In recent years, both the ECtHR (including: N.D. and N.T. v Spain; Hirsi Jamaa and Others v. Italy; E.I. and others v. Greece; M.A. v. Greece) and the CJEU (C‑72/22 PPU, MA; C‑823/21, Commission v. Hungary) have clarified that States cannot use emergency/’crisis’ situations (caused by health concerns or otherwise) to suspend basic protections for migrants. From the ECtHR, the most well-known judgement in this context is the one in N.D. and N.T. v Spain. This case concerned allegations that, following a sudden spike in migratory arrivals (§ 166), Spain collectively expelled the two applicants, as prohibited by Article 4 of Protocol No. 4 to the ECHR — without providing them access to an asylum procedure. While eventually (and controversially) holding that Spain had not acted in violation of the provision (§ 231), the Court stressed ‘… that the problems which States may encounter in managing migratory flows or in the reception of asylum-seekers cannot justify recourse to practices which are not compatible with the Convention or the Protocols thereto (§ 170)’. The judgement in the case of A.D. could be seen as building upon this earlier case law. Just as States cannot abrogate their Convention obligations in an emergency/‘crisis’ caused by suddenly occurring migratory pressures, the Court here cautions that health concerns/emergencies may also not be used to suspend basic protections for migrants — in this case, their right to not be arbitrarily deprived of their liberty. While recognising that public health concerns (e.g. fears surrounding the spreading of Covid-19 or another infectious disease, such as TB) may constitute a ground for a deprivation of liberty, the ECtHR stresses that such confinement is only legal when it occurs in accordance with a clearly defined legal procedure.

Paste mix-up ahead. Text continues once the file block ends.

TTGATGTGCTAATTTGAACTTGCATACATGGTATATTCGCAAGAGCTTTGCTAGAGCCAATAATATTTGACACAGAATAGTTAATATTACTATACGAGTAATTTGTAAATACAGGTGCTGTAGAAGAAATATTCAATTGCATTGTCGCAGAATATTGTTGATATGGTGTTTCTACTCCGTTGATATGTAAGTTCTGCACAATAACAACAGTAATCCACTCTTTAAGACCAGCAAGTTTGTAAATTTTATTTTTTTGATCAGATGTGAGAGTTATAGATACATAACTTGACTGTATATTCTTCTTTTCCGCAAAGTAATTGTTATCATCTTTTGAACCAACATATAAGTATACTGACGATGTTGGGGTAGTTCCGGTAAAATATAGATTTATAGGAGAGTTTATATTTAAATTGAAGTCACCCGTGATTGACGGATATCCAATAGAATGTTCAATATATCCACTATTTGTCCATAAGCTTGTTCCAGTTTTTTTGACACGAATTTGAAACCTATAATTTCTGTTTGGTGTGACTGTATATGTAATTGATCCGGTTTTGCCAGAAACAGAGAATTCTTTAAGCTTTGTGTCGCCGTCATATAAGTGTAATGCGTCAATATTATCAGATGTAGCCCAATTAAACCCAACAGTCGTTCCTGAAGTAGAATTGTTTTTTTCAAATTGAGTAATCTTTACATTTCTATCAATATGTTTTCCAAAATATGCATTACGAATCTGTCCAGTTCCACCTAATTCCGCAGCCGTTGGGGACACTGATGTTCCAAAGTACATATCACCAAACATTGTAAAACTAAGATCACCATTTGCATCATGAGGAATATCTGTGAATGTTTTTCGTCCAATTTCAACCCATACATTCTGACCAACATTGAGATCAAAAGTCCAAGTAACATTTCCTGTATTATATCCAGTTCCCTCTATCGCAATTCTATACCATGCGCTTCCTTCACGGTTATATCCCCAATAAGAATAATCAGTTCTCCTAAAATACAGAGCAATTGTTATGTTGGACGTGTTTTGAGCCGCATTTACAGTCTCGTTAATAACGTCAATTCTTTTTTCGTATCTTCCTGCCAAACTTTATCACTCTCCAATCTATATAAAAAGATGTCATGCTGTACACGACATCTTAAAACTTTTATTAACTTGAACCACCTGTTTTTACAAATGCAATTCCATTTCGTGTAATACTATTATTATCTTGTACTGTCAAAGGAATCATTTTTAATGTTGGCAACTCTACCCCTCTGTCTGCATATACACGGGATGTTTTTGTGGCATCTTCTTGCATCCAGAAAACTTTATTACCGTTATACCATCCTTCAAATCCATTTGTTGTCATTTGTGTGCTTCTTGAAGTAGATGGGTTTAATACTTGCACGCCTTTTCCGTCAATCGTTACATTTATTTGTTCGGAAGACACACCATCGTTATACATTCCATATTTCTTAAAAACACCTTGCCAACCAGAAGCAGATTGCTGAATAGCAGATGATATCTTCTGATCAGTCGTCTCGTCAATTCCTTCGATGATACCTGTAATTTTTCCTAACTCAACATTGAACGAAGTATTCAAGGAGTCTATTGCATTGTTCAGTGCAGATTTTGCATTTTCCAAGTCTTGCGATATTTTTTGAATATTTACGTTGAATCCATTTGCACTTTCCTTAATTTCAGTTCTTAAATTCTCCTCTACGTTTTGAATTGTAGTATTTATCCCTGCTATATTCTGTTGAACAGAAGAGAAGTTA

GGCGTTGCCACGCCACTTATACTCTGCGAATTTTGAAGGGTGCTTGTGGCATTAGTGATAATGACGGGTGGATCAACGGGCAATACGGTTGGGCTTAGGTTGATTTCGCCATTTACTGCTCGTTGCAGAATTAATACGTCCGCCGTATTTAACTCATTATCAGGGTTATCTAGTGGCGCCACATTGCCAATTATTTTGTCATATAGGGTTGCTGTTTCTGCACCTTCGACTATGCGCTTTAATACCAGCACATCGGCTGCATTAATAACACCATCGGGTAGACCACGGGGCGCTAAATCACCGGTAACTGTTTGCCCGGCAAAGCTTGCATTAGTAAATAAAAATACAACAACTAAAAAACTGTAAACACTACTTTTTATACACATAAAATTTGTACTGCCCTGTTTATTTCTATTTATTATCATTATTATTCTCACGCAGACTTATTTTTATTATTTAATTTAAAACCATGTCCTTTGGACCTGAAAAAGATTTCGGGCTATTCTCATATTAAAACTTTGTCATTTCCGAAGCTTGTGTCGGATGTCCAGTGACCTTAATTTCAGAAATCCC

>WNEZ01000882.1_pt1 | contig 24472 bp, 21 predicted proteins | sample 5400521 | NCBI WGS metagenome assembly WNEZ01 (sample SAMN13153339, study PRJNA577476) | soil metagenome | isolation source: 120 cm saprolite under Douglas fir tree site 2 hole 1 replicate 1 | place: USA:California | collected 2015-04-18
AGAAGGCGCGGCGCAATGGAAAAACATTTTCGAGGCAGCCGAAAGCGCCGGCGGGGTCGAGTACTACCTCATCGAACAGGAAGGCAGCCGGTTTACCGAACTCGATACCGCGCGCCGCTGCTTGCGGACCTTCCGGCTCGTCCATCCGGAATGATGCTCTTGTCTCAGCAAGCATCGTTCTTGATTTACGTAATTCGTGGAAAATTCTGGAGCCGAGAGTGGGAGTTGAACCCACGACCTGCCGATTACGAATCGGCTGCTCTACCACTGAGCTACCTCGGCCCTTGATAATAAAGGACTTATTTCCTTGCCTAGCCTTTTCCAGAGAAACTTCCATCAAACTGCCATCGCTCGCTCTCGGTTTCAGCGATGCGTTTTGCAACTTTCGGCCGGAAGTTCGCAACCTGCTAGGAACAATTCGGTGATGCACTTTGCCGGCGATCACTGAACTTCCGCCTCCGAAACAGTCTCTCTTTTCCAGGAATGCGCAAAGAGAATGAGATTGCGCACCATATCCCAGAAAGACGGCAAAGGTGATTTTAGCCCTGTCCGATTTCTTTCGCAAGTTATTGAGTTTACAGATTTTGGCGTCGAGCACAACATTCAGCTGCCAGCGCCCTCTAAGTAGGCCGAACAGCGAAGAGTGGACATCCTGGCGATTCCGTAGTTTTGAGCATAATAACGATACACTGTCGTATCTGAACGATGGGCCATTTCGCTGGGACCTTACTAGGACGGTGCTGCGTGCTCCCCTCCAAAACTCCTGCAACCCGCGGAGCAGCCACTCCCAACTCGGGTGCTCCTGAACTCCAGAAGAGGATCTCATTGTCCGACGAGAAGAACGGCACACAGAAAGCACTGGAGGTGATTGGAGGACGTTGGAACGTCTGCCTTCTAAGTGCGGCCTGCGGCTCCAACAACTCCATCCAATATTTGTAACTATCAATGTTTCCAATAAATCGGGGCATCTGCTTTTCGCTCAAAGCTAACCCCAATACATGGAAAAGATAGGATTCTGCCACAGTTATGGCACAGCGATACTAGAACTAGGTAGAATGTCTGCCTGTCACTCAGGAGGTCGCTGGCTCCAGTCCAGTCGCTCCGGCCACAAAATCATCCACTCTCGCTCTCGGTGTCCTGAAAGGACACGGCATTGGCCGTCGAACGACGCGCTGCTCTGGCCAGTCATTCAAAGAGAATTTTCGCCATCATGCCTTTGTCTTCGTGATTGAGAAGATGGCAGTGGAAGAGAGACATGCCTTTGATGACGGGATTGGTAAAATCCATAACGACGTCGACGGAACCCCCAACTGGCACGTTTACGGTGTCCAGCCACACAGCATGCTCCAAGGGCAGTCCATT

Concerning the ongoing detentions in Malta on grounds of public health, rather unusually, the Court did not limit itself to the issues faced by the applicant but discussed the identified problems in Malta more generally.  Building on the findings of the European Committee for the Prevention of Torture and Inhuman or Degrading Treatment or Punishment (CPT) — i.e. that these detentions may result in ‘… hundreds of migrants being de facto deprived of their liberty on unlawful grounds’ — the Court expects that in the future it will be confronted numerous other well-founded applications against Malta (§ 209). It thus presses the Contracting Party to urgently review the legal basis for its public health detention orders (§ 210). According to A.D.’s legal representatives, Malta is yet to implement this recommendation.

The seeming unwillingness of the Maltese Government to review the legality of its ongoing detention of migrants on public health grounds is reflective of its broader stance towards migrant’s rights and the case law of the ECtHR in that connection. Throughout the past decade, Malta’s asylum system has been repeatedly criticised, including by the ECtHR (Suso Musa v. Malta, § 123; Story and Others v. Malta, § 85; Yanez Pinon and Others v. Malta, § 77; Peňaranda Soto v. Malta, § 40-41, and; Fenech v. Malta, § 44). This seems to all culminate in the present ruling, with the Court unequivocally describing the Maltese asylum framework as ‘… a defective national system hindering human rights protection’ (§ 209). Despite the long line of cases against Malta, the present judgement confirms that the Contracting Party continues to detain persons in deplorable detention facilities, on dubious legal grounds, and without providing them with any effective remedy to complain about their plight.

All of this raises questions about Malta’s commitment to its obligations under the Convention — and the rule of law more generally. Despite being admonished by the Court on numerous occasions, it is clear from the above that between 2013 (when the Suso Musa judgement was delivered) and 2023 (when the present judgement was rendered) Malta has generally ignored calls for the improvement of the situation. By continuing the operation of its — in the words of the Court (§ 209) — ‘… defective national system’, the Maltese Government is systematically and deliberately acting in breach of its obligations under the Convention. It remains to be seen whether the judgement in the present case will finally move the Contracting Party to comply with the Court’s instructions to review its domestic asylum framework — this being something it is legally obliged to do. Malta’s general disregard for the Court and the Convention this past decade, however, leads one to question the likelihood of such an outcome.